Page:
British do-gooder Stephen Fry is not just an actor; he is, among many other things, a philanthropist, a comedian, a teddy bear collector, and a writer. He is also, as actress Emma Thompson puts it, “90 percent gay, 10 percent other.” Fry’s sexuality is no secret and hasn’t ever been one; his good deeds and philanthropy have often reflected this facet of his life, and has recently done so again. Stephen Fry released an open letter on his blog today, directed at David Cameron and the International Olympics Committee in regards to the 2013 Winter Olympics.
Russia’s anti-gay laws and their potential effects on the quickly approaching Olympics are not a new phenomenon; in fact, just yesterday, president Obama canceled a one-on-one meeting with Russian prime minister Vladimir Putin because of them. The effects of these actions by the Russian government have been numerous and loud; Stephen Fry’s open letter simply adds in another strong, eloquent voice to many.
Fry’s letter stands out above the rest by bringing to light the similarities between Russia’s current attitudes, laws, and actions towards the LGBTQAI+ community and those once practiced by Hitler’s Germany towards those of the Jewish faith. Fry goes on to claim that the beatings, brutality, murders, and other terrible happenings that go on, unreported and undocumented, closely mirror what happened to German Jews before they were rounded up and sent to concentration camps. It is for these gross human injustices that Fry calls for the International Olympic Committee to prevent the Olympics from occurring in Russia.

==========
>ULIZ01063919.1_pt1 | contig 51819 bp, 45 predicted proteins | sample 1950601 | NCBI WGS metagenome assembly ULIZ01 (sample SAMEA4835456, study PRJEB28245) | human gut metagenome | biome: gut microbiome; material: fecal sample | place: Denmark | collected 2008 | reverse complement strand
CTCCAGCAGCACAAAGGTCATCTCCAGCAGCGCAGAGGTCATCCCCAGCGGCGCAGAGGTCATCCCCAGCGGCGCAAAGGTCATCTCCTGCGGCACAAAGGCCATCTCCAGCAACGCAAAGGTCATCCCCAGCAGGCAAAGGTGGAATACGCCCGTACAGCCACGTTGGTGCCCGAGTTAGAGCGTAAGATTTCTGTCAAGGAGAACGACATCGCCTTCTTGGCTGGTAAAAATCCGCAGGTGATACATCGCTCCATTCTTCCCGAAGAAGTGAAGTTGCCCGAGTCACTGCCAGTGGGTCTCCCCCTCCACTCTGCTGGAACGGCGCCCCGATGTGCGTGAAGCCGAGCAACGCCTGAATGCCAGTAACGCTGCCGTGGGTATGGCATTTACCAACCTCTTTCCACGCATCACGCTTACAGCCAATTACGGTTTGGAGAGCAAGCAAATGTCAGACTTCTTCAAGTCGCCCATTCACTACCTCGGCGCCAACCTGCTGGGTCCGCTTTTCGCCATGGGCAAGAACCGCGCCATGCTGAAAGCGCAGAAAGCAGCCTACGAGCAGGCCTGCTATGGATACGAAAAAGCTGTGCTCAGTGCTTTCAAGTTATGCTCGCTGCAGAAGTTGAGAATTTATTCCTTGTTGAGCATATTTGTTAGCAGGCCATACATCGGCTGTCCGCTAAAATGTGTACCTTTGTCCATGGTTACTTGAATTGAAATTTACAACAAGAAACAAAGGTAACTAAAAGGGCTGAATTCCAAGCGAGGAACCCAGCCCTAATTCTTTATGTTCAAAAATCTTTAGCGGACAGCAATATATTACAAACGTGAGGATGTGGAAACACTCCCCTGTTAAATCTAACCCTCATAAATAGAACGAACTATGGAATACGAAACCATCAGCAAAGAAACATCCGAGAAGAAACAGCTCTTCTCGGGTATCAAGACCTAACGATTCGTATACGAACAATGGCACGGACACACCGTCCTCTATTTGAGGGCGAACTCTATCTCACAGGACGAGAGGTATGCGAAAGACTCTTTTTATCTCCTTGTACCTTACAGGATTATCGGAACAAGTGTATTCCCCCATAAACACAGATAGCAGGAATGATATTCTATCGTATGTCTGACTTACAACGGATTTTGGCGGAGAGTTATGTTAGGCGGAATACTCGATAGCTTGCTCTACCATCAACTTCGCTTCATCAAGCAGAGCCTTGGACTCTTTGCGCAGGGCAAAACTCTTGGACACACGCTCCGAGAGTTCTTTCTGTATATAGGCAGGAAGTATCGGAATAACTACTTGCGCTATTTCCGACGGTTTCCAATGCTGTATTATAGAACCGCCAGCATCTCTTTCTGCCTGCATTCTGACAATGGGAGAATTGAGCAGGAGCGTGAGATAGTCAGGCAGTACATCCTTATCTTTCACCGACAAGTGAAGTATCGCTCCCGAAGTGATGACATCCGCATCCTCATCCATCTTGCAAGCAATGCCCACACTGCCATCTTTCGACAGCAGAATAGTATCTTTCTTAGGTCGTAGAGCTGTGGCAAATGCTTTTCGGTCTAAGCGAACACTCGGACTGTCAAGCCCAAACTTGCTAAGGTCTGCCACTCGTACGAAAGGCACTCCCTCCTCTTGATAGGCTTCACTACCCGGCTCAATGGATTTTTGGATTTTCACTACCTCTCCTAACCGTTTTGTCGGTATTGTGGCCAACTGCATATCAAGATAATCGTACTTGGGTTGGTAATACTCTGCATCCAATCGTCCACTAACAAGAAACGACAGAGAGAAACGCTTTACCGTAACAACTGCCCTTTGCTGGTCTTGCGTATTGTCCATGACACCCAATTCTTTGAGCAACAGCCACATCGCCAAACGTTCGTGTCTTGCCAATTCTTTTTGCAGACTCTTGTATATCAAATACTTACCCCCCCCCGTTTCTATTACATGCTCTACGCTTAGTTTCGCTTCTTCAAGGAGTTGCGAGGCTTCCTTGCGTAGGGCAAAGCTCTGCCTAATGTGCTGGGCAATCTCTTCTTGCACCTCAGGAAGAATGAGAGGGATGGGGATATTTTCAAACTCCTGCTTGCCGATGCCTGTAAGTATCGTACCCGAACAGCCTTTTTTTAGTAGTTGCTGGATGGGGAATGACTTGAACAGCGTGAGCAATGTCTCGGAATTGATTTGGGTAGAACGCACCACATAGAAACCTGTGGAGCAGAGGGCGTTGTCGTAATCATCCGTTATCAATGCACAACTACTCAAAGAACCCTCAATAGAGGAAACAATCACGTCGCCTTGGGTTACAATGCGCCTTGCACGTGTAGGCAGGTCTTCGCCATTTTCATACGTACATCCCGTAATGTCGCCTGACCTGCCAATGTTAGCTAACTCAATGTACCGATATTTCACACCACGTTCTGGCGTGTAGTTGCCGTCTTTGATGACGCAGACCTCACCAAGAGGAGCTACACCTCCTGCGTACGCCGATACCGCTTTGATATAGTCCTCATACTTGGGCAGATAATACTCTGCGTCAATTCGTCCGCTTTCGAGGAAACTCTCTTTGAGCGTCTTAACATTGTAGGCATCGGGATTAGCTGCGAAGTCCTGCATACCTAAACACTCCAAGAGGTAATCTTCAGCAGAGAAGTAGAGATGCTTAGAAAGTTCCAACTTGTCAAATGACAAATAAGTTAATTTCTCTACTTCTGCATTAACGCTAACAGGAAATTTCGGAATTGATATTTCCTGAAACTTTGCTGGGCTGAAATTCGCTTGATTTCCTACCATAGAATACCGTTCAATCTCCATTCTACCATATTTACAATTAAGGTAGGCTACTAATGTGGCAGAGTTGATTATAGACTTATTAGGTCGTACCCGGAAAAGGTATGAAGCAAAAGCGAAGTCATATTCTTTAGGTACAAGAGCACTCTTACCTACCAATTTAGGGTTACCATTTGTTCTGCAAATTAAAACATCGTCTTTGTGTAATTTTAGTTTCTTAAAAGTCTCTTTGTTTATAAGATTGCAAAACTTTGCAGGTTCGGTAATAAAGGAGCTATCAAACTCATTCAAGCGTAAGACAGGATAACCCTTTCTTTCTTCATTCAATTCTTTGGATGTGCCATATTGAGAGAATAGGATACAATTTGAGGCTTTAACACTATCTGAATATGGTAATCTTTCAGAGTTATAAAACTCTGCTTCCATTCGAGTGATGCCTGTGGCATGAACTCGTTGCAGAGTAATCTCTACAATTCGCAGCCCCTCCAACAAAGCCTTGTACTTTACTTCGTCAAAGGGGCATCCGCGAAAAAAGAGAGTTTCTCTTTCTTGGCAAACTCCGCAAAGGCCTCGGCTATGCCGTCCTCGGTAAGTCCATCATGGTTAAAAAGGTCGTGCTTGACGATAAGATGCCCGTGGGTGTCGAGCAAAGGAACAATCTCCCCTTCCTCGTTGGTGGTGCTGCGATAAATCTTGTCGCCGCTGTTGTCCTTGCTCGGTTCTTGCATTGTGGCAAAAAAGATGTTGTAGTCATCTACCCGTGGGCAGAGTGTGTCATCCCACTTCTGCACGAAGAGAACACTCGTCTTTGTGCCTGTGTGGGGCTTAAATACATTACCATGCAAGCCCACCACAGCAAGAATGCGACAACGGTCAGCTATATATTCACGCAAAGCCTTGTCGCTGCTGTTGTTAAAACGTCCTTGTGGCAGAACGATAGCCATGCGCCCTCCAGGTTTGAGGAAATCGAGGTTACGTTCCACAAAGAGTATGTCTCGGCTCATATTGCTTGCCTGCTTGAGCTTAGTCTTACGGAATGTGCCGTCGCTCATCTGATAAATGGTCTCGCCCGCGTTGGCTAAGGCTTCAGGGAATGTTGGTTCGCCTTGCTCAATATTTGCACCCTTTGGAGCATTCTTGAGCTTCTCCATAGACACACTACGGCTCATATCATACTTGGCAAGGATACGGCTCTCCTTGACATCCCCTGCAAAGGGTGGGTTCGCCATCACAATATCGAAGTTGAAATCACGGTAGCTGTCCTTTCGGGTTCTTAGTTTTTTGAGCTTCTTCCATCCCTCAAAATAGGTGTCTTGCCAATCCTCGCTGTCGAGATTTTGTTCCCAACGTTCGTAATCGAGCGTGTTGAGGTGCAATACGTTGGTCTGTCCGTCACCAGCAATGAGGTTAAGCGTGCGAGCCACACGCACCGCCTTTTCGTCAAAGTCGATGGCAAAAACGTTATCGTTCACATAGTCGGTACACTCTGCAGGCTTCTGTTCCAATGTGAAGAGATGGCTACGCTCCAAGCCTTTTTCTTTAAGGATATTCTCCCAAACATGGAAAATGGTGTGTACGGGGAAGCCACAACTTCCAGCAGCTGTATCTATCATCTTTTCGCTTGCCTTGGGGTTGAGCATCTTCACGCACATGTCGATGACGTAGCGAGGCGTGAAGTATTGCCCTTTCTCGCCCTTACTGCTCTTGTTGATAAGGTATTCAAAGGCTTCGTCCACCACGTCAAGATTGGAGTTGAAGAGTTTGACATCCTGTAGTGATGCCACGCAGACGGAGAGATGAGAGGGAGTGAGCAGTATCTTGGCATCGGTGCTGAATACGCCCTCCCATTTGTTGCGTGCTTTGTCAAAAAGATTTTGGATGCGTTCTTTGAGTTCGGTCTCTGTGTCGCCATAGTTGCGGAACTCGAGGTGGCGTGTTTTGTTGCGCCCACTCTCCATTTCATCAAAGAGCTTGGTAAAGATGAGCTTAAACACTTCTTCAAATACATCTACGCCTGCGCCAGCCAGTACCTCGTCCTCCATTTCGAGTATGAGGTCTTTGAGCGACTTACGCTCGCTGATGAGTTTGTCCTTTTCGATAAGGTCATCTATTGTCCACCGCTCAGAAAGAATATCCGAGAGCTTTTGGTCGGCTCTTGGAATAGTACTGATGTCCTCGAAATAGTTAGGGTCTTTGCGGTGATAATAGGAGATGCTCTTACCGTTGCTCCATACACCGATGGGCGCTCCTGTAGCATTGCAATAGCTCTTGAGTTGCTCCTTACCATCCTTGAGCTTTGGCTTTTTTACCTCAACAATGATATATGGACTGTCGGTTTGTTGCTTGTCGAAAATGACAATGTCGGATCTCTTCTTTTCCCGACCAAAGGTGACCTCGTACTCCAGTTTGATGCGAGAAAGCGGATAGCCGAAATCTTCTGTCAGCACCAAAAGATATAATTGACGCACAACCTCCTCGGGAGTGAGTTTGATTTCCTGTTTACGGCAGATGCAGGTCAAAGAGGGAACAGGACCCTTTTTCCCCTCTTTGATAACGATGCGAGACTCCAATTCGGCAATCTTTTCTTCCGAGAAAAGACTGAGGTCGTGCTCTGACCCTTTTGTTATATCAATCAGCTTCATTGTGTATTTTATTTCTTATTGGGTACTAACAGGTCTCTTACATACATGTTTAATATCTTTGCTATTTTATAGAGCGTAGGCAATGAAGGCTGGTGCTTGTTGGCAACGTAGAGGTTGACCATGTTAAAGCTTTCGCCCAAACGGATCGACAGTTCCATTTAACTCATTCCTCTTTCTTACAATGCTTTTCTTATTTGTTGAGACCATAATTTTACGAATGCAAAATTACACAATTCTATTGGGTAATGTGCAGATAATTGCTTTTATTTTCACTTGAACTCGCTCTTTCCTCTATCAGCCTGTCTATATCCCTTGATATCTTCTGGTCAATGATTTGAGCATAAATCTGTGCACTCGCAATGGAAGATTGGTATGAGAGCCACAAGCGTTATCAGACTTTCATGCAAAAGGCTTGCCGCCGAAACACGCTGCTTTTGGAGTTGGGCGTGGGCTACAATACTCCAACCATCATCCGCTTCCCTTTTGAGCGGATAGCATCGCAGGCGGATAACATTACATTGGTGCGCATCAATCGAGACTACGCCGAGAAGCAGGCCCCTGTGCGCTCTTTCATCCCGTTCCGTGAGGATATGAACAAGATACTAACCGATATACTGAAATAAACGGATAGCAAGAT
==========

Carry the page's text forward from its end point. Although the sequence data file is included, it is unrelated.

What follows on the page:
Fry’s letter is shocking, to say the very least; while it is worded with the sincerity and heart of a man who believes deeply in what he is saying, some have taken to criticizing the letter in very harsh ways, calling Fry a fraud and insensitive, self-righteous person. While the letter does have its flaws, the typical critiques given by angered masses seem to imply that Fry is unaware of what he is talking about and that he is wrong to make these comparisons. For those people, it is imperative that they be aware of this text taken from the letter:
“I am gay. I am a Jew. My mother lost over a dozen of her family to Hitler’s anti-Semitism. Every time in Russia (and it is constantly) a gay teenager is forced into suicide, a lesbian “correctively” raped, gay men and women beaten to death by neo-Nazi thugs while the Russian police stand idly by, the world is diminished and I for one, weep anew at seeing history repeat itself.”
The letter is poignant and clear in its message, and will certainly impact any person who takes the few minutes needed to read it. Hopefully, those feelings might be enough to incite some sort of action that will lead not only to a moving of the Olympic games, but a change in the barbaric and cruel laws set in place by Russia. With that, the writer of this article wishes to end with these parting words in Fry’s letter; “In the end I believe you know when a thing is wrong or right. Please act on that instinct now.”